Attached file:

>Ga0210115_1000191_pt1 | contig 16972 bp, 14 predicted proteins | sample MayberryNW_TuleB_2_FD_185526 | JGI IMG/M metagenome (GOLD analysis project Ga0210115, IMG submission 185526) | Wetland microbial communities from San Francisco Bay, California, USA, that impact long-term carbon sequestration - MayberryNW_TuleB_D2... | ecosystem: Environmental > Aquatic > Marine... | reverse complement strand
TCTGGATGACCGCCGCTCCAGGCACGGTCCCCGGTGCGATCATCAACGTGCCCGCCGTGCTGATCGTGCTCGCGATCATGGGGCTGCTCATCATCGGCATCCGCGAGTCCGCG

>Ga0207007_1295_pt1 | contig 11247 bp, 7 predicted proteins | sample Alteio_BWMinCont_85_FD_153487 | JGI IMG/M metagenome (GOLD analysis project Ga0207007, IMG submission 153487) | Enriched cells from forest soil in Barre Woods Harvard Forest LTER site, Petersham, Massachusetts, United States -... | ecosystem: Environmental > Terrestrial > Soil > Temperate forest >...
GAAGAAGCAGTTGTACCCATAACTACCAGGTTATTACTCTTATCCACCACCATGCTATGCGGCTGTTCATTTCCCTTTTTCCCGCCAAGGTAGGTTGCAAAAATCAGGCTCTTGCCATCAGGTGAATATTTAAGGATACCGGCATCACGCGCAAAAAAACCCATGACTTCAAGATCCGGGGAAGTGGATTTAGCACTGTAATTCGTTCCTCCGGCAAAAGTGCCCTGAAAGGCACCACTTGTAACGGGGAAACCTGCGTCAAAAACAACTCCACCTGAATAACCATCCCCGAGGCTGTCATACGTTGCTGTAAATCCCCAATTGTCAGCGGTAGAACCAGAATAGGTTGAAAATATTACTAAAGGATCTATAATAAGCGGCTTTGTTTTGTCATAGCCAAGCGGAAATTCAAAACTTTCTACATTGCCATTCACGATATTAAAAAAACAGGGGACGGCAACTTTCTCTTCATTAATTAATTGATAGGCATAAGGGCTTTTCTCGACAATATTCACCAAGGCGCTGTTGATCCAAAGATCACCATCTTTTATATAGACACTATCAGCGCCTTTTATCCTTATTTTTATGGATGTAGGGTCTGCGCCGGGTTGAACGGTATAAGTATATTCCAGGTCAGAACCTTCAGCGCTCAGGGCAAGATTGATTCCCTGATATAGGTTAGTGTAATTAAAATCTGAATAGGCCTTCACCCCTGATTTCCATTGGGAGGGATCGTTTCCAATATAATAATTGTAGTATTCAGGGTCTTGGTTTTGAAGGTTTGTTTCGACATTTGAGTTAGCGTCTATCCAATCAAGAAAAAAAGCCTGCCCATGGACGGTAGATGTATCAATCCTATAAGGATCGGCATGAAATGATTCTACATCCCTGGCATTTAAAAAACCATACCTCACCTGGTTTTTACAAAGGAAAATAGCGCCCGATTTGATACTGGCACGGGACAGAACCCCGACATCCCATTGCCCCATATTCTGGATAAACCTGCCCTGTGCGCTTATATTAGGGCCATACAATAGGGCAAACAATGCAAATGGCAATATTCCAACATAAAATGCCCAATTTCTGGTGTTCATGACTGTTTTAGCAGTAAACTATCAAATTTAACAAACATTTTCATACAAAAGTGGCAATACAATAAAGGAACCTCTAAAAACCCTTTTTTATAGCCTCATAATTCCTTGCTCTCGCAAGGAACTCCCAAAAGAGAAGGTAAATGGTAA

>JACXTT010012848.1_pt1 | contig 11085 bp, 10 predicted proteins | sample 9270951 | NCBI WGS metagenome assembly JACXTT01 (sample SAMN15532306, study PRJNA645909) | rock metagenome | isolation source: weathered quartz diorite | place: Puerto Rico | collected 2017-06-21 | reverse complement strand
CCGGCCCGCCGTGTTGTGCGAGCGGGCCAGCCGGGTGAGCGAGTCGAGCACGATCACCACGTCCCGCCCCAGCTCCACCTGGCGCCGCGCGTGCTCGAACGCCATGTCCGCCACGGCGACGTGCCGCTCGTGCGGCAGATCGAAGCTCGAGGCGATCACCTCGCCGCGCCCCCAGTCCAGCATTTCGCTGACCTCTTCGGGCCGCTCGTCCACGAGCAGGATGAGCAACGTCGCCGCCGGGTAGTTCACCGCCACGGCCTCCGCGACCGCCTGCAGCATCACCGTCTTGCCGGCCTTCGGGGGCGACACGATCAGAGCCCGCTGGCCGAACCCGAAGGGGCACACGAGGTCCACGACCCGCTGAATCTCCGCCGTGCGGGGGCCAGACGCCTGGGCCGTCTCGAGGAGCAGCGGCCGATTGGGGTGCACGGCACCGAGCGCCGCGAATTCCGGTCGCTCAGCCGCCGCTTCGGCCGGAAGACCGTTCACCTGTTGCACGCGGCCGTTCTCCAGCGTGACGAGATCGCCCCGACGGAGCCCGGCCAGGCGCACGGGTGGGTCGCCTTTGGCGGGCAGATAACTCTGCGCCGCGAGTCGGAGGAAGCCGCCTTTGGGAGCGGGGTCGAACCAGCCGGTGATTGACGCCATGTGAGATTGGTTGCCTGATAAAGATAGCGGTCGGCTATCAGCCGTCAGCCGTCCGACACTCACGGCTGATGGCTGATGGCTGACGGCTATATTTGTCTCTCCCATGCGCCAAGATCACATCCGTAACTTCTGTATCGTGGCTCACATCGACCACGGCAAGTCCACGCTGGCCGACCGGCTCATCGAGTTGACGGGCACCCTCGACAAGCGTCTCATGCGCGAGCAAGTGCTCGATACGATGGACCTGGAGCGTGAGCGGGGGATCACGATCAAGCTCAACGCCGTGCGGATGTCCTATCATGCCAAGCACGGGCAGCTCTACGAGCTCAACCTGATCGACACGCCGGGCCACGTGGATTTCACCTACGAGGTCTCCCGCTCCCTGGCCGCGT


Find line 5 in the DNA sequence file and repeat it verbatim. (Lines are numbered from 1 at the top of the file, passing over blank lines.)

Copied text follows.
>JACXTT010012848.1_pt1 | contig 11085 bp, 10 predicted proteins | sample 9270951 | NCBI WGS metagenome assembly JACXTT01 (sample SAMN15532306, study PRJNA645909) | rock metagenome | isolation source: weathered quartz diorite | place: Puerto Rico | collected 2017-06-21 | reverse complement strand